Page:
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Last week the New York Times semed to skewer Amazon over the stress it places on its workers. I read today that Dustin Mosokvitz confirms such high stress work environments and confesses that his health deteriorated while at Facebook as a result. I don't work in IT but I hope to eventually. However, I absolutely DO NOT want to work in that type of environment. I have already done that in my first field of study and do not intend to repeat those experiences.

My questions for those who work or have worked in IT is: Are these articles truly an accurate description of life in IT? Are there any opportunities for IT work that is not so subject to what Moskovitz called 'unrealistic expectations'? Are there specialties within IT, (say security research?), where the work environment might not be so high intensity? Thanks in advance.

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Last Post by jkon
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In my experience your boss determines whether your workplace is heaven or hell, or somewhere in-between. In my 29 years at one corporation I had four different bosses (for the same job). I was part of a group of 5-7 real-time system software specialists.

My first boss (male) tried to get us all fired (so he could set up his own consulting company to take over our jobs). My second boss (female) was better qualified and much nicer but couldn't handle the office politics (too many people to report to above her). My third and fifth bosses (male) were the same guy. He was the boss from hell. He was a hostage taker (he loved to talk). Any meeting with him present tripled in duration. He never missed an opportunity to belittle and his operating principle (I have him on tape saying this) was "you're going to get shit no matter what you do." The boss I had in between 3 and 5 (female) was the ideal boss. Qualified, intelligent and actually concerned about feedback on how she was doing as a boss. She fostered co-operation and preferred positive rather than negative feedback. Except in rare cases she saw no reason for any meeting to last longer than 20 minutes. She actually started as a co-worker at my level (she is about 30 years younger than I am) and when she was promoted to a position as my boss (as a buffer between me and the boss-from-hell) I was ecstatic. When she took maternity leave after a year and a half I managed to hang on under my former boss until the minimum allowed retirement age (55).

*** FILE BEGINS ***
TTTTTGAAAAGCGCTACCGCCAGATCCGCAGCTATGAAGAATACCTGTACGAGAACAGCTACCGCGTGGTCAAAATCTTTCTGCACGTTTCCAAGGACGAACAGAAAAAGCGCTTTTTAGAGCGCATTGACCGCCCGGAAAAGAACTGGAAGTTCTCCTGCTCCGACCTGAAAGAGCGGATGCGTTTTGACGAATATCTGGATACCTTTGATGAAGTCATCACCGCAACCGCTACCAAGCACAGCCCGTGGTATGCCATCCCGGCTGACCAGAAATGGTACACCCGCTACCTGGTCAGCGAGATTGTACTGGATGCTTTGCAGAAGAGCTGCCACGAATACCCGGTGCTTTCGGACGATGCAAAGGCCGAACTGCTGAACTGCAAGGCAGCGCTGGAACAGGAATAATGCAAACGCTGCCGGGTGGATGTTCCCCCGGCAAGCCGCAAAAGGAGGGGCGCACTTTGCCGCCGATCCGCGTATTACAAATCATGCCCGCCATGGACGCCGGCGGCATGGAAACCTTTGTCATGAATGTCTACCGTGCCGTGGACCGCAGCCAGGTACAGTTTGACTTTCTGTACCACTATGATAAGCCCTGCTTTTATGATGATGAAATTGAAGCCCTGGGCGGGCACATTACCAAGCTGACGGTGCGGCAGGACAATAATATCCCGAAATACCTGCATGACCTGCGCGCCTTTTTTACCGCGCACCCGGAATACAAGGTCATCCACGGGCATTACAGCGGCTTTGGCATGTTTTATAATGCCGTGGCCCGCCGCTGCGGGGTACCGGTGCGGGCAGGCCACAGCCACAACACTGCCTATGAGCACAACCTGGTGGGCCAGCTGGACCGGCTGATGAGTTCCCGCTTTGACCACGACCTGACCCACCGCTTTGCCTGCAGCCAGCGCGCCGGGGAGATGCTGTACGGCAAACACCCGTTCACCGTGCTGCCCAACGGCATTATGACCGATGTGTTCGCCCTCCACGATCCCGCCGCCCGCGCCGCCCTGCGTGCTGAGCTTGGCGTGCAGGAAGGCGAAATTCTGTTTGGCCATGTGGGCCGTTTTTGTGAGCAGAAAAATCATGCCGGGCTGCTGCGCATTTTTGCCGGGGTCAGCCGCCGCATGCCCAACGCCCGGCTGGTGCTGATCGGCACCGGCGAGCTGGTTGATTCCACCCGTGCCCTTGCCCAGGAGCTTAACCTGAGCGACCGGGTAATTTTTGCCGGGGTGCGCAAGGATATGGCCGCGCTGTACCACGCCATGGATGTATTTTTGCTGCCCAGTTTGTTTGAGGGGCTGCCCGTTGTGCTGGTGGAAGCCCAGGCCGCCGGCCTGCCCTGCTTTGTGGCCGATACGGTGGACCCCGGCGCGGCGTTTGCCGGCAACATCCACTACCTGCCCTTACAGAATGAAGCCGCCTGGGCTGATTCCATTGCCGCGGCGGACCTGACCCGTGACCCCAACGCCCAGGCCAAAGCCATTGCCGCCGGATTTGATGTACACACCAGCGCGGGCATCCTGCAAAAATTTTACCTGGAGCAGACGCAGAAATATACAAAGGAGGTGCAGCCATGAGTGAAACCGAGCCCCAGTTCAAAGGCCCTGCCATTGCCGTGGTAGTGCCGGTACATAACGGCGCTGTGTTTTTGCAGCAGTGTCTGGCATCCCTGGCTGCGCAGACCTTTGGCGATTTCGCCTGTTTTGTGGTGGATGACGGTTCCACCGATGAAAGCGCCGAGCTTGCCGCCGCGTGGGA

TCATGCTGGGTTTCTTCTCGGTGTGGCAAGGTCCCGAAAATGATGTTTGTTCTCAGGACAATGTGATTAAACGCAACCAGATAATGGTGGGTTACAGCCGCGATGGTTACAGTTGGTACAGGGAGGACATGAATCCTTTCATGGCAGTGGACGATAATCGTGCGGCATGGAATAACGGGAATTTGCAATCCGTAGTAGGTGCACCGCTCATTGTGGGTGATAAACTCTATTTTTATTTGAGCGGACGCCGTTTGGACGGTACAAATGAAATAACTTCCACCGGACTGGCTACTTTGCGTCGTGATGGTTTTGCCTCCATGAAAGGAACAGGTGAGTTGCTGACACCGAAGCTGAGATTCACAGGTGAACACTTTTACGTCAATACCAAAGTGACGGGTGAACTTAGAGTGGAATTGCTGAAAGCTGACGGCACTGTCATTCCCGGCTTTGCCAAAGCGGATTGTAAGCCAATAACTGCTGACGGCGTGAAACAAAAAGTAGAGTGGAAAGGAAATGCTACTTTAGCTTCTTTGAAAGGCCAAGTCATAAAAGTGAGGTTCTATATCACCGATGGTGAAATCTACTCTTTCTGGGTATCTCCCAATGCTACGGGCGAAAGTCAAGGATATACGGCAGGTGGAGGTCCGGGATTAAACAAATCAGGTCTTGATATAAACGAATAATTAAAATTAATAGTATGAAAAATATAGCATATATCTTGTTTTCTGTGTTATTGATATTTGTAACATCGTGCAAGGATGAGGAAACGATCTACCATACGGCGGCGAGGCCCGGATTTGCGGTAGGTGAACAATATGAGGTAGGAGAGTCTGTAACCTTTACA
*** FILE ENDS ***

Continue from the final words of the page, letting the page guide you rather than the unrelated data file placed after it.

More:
I have been asked by more than a dozen people, "how can you work for that a$$hole." My response was usually "he told me I was going to get shit no matter what I did so I just do what I want." As long as my users were happy with my work there wasn't a whole lot he could do (unionized shop).

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Thanks for the quick reply.

It seems to me that being in a union protected you and the work environment. That is what unions are for. But the rate of unionization is much lower in 2015 than in, say, 1985. I would guess that there are only a handful of unionized workplaces in the tech industry.

If a programmer cannot find a union workplace, then he/she is subject to the whims of the boss. In my experience, a worker cannot choose who the boss is, only who the boss isn't (by resigning). Do you have any suggestions as to how to read a potential IT boss during the interview process to get an idea of what it will be like to work under that person?

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Union busting hasn't been the problem up here in Canada like it has been in the US. Also, while unions can protect you against certain things like unfair dismissal and outright harrassment, it cannot do much about systematic abuse of the type I got from boss 3/5. A boss can make your job miserable without actually doing anything actionable. Going over his head to complain would have made a bad situation worse. Fortunately, the closer I got to retirement the more I could get away with effectively saying "fuck you". Not literally, but in my attitude and my actions. He got the message. As long as I was doing my job and keeping the users happy I was basically untouchable. Since I wasn't interested in career advancement at that point he really had nothing on me.

I'm really not the person to ask about how to size up a potential boss. I am really bad at reading people. The only thing I might suggest is to talk to people who have worked for him and moved on. If the boss is an a$$hole, thos employees still under his/her thumb might not want to be candid.

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don't know about where you are, but here unions are utterly useless. The ONLY thing they care about is their own power as a union as a political entity (they're all tightly bound to certain political parties).

Anything they touch the work environment gets highly politicised, productivity plummets, stress increases (as a result, because deadlines and targets of course remain the same out of economic necessity), insane demands for huge pay increases irrespective of the financial results of companies lead to a high number of bankrupcies and layoffs.